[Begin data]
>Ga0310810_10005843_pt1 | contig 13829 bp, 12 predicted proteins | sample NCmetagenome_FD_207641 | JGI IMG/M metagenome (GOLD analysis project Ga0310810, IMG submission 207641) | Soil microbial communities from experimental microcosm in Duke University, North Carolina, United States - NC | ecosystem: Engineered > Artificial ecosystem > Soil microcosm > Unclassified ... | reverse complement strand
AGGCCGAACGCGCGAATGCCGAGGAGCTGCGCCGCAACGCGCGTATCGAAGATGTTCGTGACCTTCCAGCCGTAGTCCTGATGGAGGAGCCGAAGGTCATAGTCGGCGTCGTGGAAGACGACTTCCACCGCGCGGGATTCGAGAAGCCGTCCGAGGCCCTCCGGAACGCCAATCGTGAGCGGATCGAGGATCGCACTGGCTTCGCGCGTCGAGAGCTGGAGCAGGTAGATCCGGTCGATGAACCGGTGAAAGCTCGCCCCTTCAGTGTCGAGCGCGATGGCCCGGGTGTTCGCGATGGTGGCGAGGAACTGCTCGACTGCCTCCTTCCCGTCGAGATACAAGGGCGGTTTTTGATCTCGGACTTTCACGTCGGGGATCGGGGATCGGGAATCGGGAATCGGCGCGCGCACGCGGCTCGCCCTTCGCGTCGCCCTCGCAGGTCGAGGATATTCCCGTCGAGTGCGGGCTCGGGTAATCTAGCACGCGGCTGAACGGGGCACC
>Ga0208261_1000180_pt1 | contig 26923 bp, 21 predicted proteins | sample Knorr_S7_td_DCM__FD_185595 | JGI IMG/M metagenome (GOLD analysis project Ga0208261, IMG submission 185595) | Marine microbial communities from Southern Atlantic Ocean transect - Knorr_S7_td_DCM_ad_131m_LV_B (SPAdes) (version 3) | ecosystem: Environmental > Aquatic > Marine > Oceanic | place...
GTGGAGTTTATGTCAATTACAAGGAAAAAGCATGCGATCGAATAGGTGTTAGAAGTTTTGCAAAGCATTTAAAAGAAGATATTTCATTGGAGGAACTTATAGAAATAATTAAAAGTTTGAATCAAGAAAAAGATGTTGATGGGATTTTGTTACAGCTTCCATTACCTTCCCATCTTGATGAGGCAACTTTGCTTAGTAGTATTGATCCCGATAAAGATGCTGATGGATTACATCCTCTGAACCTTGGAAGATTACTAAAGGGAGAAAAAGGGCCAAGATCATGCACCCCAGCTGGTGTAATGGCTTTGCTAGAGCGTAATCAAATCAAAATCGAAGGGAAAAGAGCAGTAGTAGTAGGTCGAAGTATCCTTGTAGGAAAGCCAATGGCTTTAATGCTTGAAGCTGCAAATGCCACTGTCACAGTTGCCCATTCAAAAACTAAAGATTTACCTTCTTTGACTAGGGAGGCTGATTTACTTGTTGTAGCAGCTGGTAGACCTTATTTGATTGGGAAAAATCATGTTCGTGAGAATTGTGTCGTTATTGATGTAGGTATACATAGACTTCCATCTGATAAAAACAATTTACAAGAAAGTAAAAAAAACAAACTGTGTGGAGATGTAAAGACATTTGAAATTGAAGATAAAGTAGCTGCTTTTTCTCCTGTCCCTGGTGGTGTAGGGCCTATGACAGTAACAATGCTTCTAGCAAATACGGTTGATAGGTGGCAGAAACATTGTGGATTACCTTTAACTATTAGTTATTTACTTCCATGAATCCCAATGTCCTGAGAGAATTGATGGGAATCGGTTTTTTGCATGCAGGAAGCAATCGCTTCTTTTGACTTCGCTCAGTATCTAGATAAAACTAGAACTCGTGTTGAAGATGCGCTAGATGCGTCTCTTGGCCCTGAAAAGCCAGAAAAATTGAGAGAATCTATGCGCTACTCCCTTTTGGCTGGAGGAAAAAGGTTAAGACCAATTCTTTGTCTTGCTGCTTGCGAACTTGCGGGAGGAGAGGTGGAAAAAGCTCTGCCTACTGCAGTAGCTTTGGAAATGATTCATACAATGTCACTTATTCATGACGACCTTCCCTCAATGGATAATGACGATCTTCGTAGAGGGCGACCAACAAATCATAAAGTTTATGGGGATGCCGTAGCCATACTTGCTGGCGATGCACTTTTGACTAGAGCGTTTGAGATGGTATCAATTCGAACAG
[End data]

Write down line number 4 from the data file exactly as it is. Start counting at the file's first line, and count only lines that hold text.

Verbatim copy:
GTGGAGTTTATGTCAATTACAAGGAAAAAGCATGCGATCGAATAGGTGTTAGAAGTTTTGCAAAGCATTTAAAAGAAGATATTTCATTGGAGGAACTTATAGAAATAATTAAAAGTTTGAATCAAGAAAAAGATGTTGATGGGATTTTGTTACAGCTTCCATTACCTTCCCATCTTGATGAGGCAACTTTGCTTAGTAGTATTGATCCCGATAAAGATGCTGATGGATTACATCCTCTGAACCTTGGAAGATTACTAAAGGGAGAAAAAGGGCCAAGATCATGCACCCCAGCTGGTGTAATGGCTTTGCTAGAGCGTAATCAAATCAAAATCGAAGGGAAAAGAGCAGTAGTAGTAGGTCGAAGTATCCTTGTAGGAAAGCCAATGGCTTTAATGCTTGAAGCTGCAAATGCCACTGTCACAGTTGCCCATTCAAAAACTAAAGATTTACCTTCTTTGACTAGGGAGGCTGATTTACTTGTTGTAGCAGCTGGTAGACCTTATTTGATTGGGAAAAATCATGTTCGTGAGAATTGTGTCGTTATTGATGTAGGTATACATAGACTTCCATCTGATAAAAACAATTTACAAGAAAGTAAAAAAAACAAACTGTGTGGAGATGTAAAGACATTTGAAATTGAAGATAAAGTAGCTGCTTTTTCTCCTGTCCCTGGTGGTGTAGGGCCTATGACAGTAACAATGCTTCTAGCAAATACGGTTGATAGGTGGCAGAAACATTGTGGATTACCTTTAACTATTAGTTATTTACTTCCATGAATCCCAATGTCCTGAGAGAATTGATGGGAATCGGTTTTTTGCATGCAGGAAGCAATCGCTTCTTTTGACTTCGCTCAGTATCTAGATAAAACTAGAACTCGTGTTGAAGATGCGCTAGATGCGTCTCTTGGCCCTGAAAAGCCAGAAAAATTGAGAGAATCTATGCGCTACTCCCTTTTGGCTGGAGGAAAAAGGTTAAGACCAATTCTTTGTCTTGCTGCTTGCGAACTTGCGGGAGGAGAGGTGGAAAAAGCTCTGCCTACTGCAGTAGCTTTGGAAATGATTCATACAATGTCACTTATTCATGACGACCTTCCCTCAATGGATAATGACGATCTTCGTAGAGGGCGACCAACAAATCATAAAGTTTATGGGGATGCCGTAGCCATACTTGCTGGCGATGCACTTTTGACTAGAGCGTTTGAGATGGTATCAATTCGAACAG